Tips to Help Your Loved One During the Recovery Process

Addiction is a terrible disease and it can take a tremendous toll on not only the addict but the rest of the family as well. When someone first agrees to get help for drug abuse and addiction, they often think that detox is the only step during the recovery process. People who are addicted to alcohol might even come out of the detox process and think they can drink socially. This is not the case. Sobriety represents a lifelong commitment and people need to embrace this commitment every day. Having support from friends or family is one of the main factors that keep a recovering addict determined and disciplined. It’s a great idea for friends and family members to familiarize themselves with ways they can help an addict through the recovery process.

How to Tell if Addiction is Taking Hold of a Loved One?

In order to be able to support someone throughout the recovery process, you’ll need to be able to spot the signs of addiction. There are a few key signs that someone is suffering from addiction:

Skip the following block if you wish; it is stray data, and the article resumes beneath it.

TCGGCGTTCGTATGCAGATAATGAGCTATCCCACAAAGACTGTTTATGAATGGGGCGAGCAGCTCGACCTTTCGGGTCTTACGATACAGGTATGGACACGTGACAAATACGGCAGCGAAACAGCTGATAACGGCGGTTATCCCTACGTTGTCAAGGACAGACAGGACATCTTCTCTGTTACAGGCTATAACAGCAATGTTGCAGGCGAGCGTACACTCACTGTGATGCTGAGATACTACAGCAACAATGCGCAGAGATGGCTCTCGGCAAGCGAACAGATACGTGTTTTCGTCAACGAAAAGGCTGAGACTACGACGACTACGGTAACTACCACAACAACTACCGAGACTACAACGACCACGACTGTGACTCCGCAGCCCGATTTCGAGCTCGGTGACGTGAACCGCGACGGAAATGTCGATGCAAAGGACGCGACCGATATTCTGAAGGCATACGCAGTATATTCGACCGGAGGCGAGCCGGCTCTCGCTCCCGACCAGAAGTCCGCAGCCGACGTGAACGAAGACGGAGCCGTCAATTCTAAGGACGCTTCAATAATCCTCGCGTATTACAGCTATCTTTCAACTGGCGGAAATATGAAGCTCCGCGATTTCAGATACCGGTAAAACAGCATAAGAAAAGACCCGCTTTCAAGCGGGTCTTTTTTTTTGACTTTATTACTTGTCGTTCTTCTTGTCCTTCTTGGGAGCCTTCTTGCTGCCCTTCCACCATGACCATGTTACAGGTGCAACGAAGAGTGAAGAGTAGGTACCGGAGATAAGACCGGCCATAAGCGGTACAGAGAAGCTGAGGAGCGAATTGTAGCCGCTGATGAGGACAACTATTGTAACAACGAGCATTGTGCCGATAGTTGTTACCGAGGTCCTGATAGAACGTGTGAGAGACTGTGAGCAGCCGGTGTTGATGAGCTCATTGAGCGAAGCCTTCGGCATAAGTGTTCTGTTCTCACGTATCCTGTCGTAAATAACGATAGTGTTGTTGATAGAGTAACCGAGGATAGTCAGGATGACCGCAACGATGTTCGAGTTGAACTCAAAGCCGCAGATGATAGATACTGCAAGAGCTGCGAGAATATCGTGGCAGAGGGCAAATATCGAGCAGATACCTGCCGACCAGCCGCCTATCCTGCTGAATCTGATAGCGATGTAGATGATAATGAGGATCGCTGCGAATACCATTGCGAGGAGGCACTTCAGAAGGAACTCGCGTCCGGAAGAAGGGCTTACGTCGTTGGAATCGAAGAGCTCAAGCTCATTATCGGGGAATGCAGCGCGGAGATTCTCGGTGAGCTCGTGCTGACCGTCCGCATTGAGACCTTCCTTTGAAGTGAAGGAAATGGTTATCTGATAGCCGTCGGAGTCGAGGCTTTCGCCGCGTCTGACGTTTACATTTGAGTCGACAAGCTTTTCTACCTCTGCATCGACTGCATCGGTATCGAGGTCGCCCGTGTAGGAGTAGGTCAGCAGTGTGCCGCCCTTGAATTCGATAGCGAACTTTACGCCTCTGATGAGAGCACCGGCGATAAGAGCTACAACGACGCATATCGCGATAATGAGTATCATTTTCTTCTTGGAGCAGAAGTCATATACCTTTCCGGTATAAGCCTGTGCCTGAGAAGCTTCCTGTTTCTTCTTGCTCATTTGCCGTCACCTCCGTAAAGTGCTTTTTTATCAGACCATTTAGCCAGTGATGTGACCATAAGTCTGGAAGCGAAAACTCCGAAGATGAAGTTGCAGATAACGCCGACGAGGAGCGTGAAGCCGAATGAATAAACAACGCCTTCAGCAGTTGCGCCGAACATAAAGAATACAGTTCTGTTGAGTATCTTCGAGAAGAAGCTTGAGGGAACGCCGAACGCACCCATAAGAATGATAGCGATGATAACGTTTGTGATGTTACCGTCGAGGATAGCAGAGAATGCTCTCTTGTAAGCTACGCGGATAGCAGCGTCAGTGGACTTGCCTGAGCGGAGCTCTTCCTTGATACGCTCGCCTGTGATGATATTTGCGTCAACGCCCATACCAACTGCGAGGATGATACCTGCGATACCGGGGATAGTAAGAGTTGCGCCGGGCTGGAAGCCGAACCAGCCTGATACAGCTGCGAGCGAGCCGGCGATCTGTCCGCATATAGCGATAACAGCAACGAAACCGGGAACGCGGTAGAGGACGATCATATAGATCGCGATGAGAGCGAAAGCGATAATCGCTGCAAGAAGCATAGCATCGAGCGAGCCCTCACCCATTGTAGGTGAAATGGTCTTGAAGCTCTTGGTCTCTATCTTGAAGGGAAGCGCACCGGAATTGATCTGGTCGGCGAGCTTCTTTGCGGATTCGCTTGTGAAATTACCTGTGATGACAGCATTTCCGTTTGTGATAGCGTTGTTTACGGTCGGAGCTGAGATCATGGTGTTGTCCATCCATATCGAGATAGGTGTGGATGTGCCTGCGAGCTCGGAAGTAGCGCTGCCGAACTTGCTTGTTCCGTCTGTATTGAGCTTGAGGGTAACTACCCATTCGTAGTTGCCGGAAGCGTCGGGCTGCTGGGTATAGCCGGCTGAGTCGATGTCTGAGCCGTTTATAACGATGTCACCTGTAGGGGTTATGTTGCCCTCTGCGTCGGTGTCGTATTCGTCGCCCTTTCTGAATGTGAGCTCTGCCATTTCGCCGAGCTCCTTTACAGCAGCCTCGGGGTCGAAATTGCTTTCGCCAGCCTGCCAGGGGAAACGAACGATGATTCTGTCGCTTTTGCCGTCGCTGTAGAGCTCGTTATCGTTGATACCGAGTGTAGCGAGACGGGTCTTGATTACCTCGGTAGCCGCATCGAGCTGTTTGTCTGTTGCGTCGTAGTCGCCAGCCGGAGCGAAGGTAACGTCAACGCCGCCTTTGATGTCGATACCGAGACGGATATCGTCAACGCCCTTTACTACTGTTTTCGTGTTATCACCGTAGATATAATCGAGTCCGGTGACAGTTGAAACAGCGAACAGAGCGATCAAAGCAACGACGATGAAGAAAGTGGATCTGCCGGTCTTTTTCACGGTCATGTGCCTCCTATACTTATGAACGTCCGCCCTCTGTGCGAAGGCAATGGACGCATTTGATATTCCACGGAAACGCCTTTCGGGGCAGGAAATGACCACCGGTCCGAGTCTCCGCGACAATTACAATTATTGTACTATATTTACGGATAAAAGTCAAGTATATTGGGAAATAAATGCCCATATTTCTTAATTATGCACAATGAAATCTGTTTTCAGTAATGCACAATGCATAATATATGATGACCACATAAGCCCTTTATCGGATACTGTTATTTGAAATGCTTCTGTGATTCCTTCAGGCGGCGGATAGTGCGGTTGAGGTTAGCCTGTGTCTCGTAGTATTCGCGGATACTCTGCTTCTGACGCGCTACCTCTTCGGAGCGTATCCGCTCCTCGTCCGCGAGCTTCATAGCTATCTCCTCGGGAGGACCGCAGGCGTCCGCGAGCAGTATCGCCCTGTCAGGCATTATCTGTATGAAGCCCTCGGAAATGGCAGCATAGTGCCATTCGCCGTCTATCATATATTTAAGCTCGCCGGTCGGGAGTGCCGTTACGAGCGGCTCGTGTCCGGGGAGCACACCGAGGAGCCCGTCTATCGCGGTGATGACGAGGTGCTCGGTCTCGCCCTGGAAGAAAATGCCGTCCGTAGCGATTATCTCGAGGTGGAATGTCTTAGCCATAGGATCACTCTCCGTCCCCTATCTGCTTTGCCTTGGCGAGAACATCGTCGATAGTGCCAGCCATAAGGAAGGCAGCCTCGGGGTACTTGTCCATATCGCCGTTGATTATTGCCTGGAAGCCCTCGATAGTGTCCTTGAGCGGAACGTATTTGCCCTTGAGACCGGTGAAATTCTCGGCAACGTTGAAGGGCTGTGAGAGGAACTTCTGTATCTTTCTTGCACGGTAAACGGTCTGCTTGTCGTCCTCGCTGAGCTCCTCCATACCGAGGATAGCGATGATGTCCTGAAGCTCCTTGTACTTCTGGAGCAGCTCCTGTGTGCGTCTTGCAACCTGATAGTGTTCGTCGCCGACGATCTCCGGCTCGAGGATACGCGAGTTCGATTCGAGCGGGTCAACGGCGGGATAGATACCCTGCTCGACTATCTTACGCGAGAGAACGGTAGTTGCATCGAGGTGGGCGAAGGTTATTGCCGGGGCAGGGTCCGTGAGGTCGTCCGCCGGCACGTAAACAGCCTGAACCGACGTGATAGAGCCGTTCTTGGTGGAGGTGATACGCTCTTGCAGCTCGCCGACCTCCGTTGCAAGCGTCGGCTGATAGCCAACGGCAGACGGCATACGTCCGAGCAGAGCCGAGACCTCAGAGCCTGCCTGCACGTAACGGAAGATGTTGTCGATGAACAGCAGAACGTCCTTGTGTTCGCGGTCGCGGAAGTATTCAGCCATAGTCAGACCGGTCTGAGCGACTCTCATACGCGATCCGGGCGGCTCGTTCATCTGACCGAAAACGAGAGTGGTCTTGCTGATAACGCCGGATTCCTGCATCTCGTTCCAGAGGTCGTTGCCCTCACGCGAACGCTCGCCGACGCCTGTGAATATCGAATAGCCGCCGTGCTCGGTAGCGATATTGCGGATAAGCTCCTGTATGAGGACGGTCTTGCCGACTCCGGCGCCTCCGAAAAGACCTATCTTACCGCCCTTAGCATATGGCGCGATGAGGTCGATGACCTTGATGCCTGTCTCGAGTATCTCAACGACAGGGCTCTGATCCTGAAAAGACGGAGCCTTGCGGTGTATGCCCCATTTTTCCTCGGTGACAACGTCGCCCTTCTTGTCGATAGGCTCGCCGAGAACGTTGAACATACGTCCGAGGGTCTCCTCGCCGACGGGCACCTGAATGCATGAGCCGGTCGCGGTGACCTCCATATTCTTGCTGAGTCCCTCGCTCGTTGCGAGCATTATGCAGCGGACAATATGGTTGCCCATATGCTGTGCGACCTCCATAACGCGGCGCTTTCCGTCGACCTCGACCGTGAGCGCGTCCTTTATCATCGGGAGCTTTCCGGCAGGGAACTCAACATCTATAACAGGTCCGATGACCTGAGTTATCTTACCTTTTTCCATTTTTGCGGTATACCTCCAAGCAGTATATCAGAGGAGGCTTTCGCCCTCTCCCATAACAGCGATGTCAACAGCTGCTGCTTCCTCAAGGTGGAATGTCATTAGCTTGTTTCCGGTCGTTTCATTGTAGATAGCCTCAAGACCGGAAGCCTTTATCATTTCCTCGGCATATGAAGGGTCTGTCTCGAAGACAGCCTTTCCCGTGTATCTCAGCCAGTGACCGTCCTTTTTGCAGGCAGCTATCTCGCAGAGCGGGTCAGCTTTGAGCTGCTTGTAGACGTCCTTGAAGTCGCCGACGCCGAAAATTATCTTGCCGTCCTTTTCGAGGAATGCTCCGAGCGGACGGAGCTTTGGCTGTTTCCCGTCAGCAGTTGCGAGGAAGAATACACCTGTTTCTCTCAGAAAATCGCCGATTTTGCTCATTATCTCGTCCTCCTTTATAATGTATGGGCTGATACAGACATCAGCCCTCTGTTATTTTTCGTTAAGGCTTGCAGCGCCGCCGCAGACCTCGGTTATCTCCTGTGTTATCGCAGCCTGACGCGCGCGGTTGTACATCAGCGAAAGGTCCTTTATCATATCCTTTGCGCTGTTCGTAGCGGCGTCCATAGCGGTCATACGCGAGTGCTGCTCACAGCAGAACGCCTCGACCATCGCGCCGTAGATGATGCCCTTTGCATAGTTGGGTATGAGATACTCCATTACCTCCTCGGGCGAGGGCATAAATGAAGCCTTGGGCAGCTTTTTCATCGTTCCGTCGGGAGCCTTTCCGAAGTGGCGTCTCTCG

• Defensive behavior: Addicts tend to become defensive during their addiction. If you start to ask them why they don’t have money or why they’re losing weight, they’ll get angry and most likely try to turn the conversation around on you. Although this can be hurtful, remember that they aren’t doing this maliciously. 
  • Hiding their use: People drug and alcohol abuse are generally not socially acceptable, addicts hide their use. An addict may stash alcohol or drugs in their car so no one can find them. They’ll often lie about what they’re doing as well to hide their use. If you ask an addict to come over for dinner, it’s common for them to make up an excuse because they want to get high. 
  • Mood swings: Drug and alcohol use can cause unstable moods. Someone using a stimulant will be down one minute, then up the next. Someone who is addicted to alcohol may start their day out feeling happy and normal, but the more they drink, the more depressed they can become.
  • Financial problems: Sustaining an addiction can become very expensive. If you suspect someone is struggling with substance abuse, and they ask to borrow money, they might have a problem. If you find someone going through your personal belongings to steal money, they most likely have a problem.